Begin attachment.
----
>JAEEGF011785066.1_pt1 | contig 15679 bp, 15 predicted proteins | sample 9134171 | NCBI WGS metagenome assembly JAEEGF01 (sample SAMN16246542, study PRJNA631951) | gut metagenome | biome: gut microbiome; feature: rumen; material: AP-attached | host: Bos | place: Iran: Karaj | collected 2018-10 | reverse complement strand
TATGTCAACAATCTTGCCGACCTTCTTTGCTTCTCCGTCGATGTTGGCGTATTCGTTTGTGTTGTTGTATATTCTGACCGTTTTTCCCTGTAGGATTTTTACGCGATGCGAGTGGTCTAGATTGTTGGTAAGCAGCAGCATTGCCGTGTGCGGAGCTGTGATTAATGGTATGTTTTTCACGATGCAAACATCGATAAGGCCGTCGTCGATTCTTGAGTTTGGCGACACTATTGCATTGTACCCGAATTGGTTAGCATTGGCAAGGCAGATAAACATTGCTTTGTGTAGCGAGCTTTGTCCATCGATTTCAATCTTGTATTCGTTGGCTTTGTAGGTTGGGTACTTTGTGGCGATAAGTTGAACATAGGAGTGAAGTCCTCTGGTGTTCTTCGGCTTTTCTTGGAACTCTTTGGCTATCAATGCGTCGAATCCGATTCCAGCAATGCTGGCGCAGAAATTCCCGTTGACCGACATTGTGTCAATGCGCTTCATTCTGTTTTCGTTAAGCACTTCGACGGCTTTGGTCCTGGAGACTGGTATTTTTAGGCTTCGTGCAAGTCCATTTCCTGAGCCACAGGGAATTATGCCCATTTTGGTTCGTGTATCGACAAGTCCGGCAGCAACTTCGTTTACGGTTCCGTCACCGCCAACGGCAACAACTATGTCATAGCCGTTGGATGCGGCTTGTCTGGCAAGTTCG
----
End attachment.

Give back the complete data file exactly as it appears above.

>JAEEGF011785066.1_pt1 | contig 15679 bp, 15 predicted proteins | sample 9134171 | NCBI WGS metagenome assembly JAEEGF01 (sample SAMN16246542, study PRJNA631951) | gut metagenome | biome: gut microbiome; feature: rumen; material: AP-attached | host: Bos | place: Iran: Karaj | collected 2018-10 | reverse complement strand
TATGTCAACAATCTTGCCGACCTTCTTTGCTTCTCCGTCGATGTTGGCGTATTCGTTTGTGTTGTTGTATATTCTGACCGTTTTTCCCTGTAGGATTTTTACGCGATGCGAGTGGTCTAGATTGTTGGTAAGCAGCAGCATTGCCGTGTGCGGAGCTGTGATTAATGGTATGTTTTTCACGATGCAAACATCGATAAGGCCGTCGTCGATTCTTGAGTTTGGCGACACTATTGCATTGTACCCGAATTGGTTAGCATTGGCAAGGCAGATAAACATTGCTTTGTGTAGCGAGCTTTGTCCATCGATTTCAATCTTGTATTCGTTGGCTTTGTAGGTTGGGTACTTTGTGGCGATAAGTTGAACATAGGAGTGAAGTCCTCTGGTGTTCTTCGGCTTTTCTTGGAACTCTTTGGCTATCAATGCGTCGAATCCGATTCCAGCAATGCTGGCGCAGAAATTCCCGTTGACCGACATTGTGTCAATGCGCTTCATTCTGTTTTCGTTAAGCACTTCGACGGCTTTGGTCCTGGAGACTGGTATTTTTAGGCTTCGTGCAAGTCCATTTCCTGAGCCACAGGGAATTATGCCCATTTTGGTTCGTGTATCGACAAGTCCGGCAGCAACTTCGTTTACGGTTCCGTCACCGCCAACGGCAACAACTATGTCATAGCCGTTGGATGCGGCTTGTCTGGCAAGTTCG